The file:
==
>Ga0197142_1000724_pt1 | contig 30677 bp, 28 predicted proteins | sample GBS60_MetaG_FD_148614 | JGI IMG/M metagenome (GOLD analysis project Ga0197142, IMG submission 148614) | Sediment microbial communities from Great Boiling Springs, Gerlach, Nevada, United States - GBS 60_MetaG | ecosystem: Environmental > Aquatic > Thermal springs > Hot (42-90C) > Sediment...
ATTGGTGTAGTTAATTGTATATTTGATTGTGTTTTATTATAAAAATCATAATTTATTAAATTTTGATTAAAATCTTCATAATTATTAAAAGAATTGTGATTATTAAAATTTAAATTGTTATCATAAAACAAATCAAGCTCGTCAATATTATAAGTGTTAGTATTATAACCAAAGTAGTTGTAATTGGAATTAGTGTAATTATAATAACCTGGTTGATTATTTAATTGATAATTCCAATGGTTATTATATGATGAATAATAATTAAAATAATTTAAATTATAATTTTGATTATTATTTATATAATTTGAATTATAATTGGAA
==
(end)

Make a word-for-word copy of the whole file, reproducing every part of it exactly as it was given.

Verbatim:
>Ga0197142_1000724_pt1 | contig 30677 bp, 28 predicted proteins | sample GBS60_MetaG_FD_148614 | JGI IMG/M metagenome (GOLD analysis project Ga0197142, IMG submission 148614) | Sediment microbial communities from Great Boiling Springs, Gerlach, Nevada, United States - GBS 60_MetaG | ecosystem: Environmental > Aquatic > Thermal springs > Hot (42-90C) > Sediment...
ATTGGTGTAGTTAATTGTATATTTGATTGTGTTTTATTATAAAAATCATAATTTATTAAATTTTGATTAAAATCTTCATAATTATTAAAAGAATTGTGATTATTAAAATTTAAATTGTTATCATAAAACAAATCAAGCTCGTCAATATTATAAGTGTTAGTATTATAACCAAAGTAGTTGTAATTGGAATTAGTGTAATTATAATAACCTGGTTGATTATTTAATTGATAATTCCAATGGTTATTATATGATGAATAATAATTAAAATAATTTAAATTATAATTTTGATTATTATTTATATAATTTGAATTATAATTGGAA